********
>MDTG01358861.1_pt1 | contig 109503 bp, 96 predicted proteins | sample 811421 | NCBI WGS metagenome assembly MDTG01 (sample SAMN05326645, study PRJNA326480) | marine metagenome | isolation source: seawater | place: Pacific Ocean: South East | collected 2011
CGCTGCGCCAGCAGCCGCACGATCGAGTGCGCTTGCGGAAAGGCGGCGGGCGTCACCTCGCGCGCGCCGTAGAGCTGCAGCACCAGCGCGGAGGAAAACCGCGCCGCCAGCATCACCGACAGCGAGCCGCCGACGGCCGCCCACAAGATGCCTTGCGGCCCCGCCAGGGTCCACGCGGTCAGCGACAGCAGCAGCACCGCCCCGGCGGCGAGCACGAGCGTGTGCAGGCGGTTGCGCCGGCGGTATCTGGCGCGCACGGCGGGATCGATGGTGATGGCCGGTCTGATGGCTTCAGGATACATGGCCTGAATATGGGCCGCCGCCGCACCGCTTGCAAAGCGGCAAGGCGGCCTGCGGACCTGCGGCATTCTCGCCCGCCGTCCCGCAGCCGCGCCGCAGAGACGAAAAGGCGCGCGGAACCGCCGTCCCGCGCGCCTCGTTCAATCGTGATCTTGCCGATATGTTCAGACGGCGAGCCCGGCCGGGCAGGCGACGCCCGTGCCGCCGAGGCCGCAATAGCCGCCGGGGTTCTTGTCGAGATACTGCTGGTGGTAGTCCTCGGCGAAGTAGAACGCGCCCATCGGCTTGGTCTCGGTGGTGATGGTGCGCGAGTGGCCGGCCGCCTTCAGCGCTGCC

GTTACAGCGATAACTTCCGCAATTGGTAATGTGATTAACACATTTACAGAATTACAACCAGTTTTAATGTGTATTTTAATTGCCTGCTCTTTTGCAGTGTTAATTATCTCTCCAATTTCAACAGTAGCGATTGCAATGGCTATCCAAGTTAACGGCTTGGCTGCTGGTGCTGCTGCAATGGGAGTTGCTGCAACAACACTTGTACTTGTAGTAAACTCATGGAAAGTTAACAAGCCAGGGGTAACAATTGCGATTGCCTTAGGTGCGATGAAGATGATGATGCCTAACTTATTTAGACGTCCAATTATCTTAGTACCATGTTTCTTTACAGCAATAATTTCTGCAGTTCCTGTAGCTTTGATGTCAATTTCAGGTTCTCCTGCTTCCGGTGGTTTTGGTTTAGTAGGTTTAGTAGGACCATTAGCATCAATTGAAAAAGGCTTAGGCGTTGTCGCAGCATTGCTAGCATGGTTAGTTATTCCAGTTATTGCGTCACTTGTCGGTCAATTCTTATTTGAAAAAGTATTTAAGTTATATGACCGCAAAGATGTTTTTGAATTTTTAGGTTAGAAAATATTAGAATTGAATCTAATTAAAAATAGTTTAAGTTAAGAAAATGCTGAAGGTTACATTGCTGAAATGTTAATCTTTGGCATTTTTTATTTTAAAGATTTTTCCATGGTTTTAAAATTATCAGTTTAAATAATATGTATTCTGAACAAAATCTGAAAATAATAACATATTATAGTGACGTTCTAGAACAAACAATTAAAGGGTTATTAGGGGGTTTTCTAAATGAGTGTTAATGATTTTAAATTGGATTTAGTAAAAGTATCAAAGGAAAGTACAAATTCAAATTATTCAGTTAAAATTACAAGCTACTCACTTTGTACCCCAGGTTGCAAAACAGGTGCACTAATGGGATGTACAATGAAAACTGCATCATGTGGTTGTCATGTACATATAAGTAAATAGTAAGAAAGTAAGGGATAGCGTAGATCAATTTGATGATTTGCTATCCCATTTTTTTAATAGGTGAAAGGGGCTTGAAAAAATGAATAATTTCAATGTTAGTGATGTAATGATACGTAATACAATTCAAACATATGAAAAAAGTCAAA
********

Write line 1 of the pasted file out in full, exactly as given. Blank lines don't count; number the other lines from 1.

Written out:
>MDTG01358861.1_pt1 | contig 109503 bp, 96 predicted proteins | sample 811421 | NCBI WGS metagenome assembly MDTG01 (sample SAMN05326645, study PRJNA326480) | marine metagenome | isolation source: seawater | place: Pacific Ocean: South East | collected 2011